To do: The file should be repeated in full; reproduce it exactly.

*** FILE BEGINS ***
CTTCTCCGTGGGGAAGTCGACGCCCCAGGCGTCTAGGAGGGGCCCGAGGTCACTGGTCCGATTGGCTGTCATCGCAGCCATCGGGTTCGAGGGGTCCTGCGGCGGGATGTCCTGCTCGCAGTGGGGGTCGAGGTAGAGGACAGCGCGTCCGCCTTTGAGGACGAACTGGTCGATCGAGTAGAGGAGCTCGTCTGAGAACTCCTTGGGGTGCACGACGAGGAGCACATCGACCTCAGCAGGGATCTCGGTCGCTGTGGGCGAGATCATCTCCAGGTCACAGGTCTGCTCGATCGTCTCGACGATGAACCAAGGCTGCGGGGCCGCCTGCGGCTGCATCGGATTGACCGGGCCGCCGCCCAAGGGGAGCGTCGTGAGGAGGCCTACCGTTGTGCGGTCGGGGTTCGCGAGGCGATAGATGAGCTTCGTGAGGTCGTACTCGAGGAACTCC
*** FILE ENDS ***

CTTCTCCGTGGGGAAGTCGACGCCCCAGGCGTCTAGGAGGGGCCCGAGGTCACTGGTCCGATTGGCTGTCATCGCAGCCATCGGGTTCGAGGGGTCCTGCGGCGGGATGTCCTGCTCGCAGTGGGGGTCGAGGTAGAGGACAGCGCGTCCGCCTTTGAGGACGAACTGGTCGATCGAGTAGAGGAGCTCGTCTGAGAACTCCTTGGGGTGCACGACGAGGAGCACATCGACCTCAGCAGGGATCTCGGTCGCTGTGGGCGAGATCATCTCCAGGTCACAGGTCTGCTCGATCGTCTCGACGATGAACCAAGGCTGCGGGGCCGCCTGCGGCTGCATCGGATTGACCGGGCCGCCGCCCAAGGGGAGCGTCGTGAGGAGGCCTACCGTTGTGCGGTCGGGGTTCGCGAGGCGATAGATGAGCTTCGTGAGGTCGTACTCGAGGAACTCC